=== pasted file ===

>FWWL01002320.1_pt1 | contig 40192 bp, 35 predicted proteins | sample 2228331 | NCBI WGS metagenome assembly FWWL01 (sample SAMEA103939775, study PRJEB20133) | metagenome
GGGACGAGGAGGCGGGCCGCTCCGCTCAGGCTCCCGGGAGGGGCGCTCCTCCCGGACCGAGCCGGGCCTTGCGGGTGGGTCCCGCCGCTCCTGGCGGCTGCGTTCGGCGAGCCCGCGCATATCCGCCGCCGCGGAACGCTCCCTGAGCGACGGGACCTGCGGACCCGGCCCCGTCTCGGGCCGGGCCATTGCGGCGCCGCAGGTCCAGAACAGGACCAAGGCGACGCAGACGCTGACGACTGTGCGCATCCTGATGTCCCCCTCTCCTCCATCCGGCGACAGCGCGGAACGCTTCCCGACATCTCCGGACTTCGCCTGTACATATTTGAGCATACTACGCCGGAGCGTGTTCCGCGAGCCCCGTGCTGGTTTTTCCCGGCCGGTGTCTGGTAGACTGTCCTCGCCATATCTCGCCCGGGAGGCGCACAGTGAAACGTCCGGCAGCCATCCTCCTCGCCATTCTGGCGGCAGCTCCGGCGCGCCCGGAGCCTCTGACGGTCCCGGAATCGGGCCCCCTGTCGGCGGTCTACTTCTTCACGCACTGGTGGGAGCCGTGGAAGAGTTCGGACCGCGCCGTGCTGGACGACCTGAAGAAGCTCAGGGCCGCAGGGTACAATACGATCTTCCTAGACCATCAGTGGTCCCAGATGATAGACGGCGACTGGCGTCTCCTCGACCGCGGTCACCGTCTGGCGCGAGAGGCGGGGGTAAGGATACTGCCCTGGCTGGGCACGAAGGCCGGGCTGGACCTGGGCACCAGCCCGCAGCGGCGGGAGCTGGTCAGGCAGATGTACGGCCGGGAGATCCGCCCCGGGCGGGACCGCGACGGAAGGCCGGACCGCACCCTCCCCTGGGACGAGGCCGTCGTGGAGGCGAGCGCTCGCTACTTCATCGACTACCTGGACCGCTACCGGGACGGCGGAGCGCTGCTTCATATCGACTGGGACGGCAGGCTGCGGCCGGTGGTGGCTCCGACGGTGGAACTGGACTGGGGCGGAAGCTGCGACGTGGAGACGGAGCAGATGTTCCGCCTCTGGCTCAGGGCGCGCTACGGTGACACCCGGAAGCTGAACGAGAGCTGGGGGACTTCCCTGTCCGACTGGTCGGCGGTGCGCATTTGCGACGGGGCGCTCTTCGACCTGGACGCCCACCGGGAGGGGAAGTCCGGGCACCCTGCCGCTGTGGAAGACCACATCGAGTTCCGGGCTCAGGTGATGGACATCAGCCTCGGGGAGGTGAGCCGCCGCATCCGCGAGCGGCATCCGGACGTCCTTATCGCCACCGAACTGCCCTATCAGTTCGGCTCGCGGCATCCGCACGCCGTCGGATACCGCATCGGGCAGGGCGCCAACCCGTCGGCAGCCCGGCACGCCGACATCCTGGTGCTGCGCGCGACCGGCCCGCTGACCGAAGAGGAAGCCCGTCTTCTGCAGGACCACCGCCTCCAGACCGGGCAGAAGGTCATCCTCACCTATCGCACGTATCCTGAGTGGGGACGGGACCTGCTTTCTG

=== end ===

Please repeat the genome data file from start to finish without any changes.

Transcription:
>FWWL01002320.1_pt1 | contig 40192 bp, 35 predicted proteins | sample 2228331 | NCBI WGS metagenome assembly FWWL01 (sample SAMEA103939775, study PRJEB20133) | metagenome
GGGACGAGGAGGCGGGCCGCTCCGCTCAGGCTCCCGGGAGGGGCGCTCCTCCCGGACCGAGCCGGGCCTTGCGGGTGGGTCCCGCCGCTCCTGGCGGCTGCGTTCGGCGAGCCCGCGCATATCCGCCGCCGCGGAACGCTCCCTGAGCGACGGGACCTGCGGACCCGGCCCCGTCTCGGGCCGGGCCATTGCGGCGCCGCAGGTCCAGAACAGGACCAAGGCGACGCAGACGCTGACGACTGTGCGCATCCTGATGTCCCCCTCTCCTCCATCCGGCGACAGCGCGGAACGCTTCCCGACATCTCCGGACTTCGCCTGTACATATTTGAGCATACTACGCCGGAGCGTGTTCCGCGAGCCCCGTGCTGGTTTTTCCCGGCCGGTGTCTGGTAGACTGTCCTCGCCATATCTCGCCCGGGAGGCGCACAGTGAAACGTCCGGCAGCCATCCTCCTCGCCATTCTGGCGGCAGCTCCGGCGCGCCCGGAGCCTCTGACGGTCCCGGAATCGGGCCCCCTGTCGGCGGTCTACTTCTTCACGCACTGGTGGGAGCCGTGGAAGAGTTCGGACCGCGCCGTGCTGGACGACCTGAAGAAGCTCAGGGCCGCAGGGTACAATACGATCTTCCTAGACCATCAGTGGTCCCAGATGATAGACGGCGACTGGCGTCTCCTCGACCGCGGTCACCGTCTGGCGCGAGAGGCGGGGGTAAGGATACTGCCCTGGCTGGGCACGAAGGCCGGGCTGGACCTGGGCACCAGCCCGCAGCGGCGGGAGCTGGTCAGGCAGATGTACGGCCGGGAGATCCGCCCCGGGCGGGACCGCGACGGAAGGCCGGACCGCACCCTCCCCTGGGACGAGGCCGTCGTGGAGGCGAGCGCTCGCTACTTCATCGACTACCTGGACCGCTACCGGGACGGCGGAGCGCTGCTTCATATCGACTGGGACGGCAGGCTGCGGCCGGTGGTGGCTCCGACGGTGGAACTGGACTGGGGCGGAAGCTGCGACGTGGAGACGGAGCAGATGTTCCGCCTCTGGCTCAGGGCGCGCTACGGTGACACCCGGAAGCTGAACGAGAGCTGGGGGACTTCCCTGTCCGACTGGTCGGCGGTGCGCATTTGCGACGGGGCGCTCTTCGACCTGGACGCCCACCGGGAGGGGAAGTCCGGGCACCCTGCCGCTGTGGAAGACCACATCGAGTTCCGGGCTCAGGTGATGGACATCAGCCTCGGGGAGGTGAGCCGCCGCATCCGCGAGCGGCATCCGGACGTCCTTATCGCCACCGAACTGCCCTATCAGTTCGGCTCGCGGCATCCGCACGCCGTCGGATACCGCATCGGGCAGGGCGCCAACCCGTCGGCAGCCCGGCACGCCGACATCCTGGTGCTGCGCGCGACCGGCCCGCTGACCGAAGAGGAAGCCCGTCTTCTGCAGGACCACCGCCTCCAGACCGGGCAGAAGGTCATCCTCACCTATCGCACGTATCCTGAGTGGGGACGGGACCTGCTTTCTG